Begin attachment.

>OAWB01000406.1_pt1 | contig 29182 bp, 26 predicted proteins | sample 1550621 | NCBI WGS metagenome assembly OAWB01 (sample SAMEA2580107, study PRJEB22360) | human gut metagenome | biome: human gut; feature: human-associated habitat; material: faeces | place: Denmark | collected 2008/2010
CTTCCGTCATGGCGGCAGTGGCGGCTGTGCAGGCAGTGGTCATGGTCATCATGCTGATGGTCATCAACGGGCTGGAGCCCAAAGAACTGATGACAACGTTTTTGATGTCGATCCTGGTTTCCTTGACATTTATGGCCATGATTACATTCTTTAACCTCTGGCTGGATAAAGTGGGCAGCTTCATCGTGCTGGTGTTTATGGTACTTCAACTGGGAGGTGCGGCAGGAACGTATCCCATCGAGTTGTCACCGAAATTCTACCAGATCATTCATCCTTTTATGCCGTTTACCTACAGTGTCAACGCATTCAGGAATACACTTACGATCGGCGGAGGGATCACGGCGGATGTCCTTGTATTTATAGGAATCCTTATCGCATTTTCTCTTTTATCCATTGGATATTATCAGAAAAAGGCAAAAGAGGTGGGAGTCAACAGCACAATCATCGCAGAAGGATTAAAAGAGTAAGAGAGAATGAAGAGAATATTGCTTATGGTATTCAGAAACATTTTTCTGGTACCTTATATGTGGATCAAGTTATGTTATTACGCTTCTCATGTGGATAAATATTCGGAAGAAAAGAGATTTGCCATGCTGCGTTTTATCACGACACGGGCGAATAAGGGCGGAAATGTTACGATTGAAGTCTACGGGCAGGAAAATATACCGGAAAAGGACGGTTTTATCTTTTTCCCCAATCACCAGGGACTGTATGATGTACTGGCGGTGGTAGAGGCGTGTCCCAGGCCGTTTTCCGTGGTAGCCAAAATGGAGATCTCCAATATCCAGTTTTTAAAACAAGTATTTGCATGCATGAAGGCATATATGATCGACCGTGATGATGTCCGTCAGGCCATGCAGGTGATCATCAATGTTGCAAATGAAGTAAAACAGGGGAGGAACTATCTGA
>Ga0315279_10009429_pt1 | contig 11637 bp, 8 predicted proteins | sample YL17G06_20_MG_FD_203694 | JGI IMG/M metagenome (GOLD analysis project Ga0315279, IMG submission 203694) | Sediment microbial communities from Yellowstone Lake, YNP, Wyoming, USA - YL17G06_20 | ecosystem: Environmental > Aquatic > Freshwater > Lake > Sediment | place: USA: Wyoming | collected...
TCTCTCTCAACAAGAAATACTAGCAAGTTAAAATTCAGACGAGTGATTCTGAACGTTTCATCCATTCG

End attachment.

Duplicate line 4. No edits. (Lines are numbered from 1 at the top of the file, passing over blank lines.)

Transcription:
TCTCTCTCAACAAGAAATACTAGCAAGTTAAAATTCAGACGAGTGATTCTGAACGTTTCATCCATTCG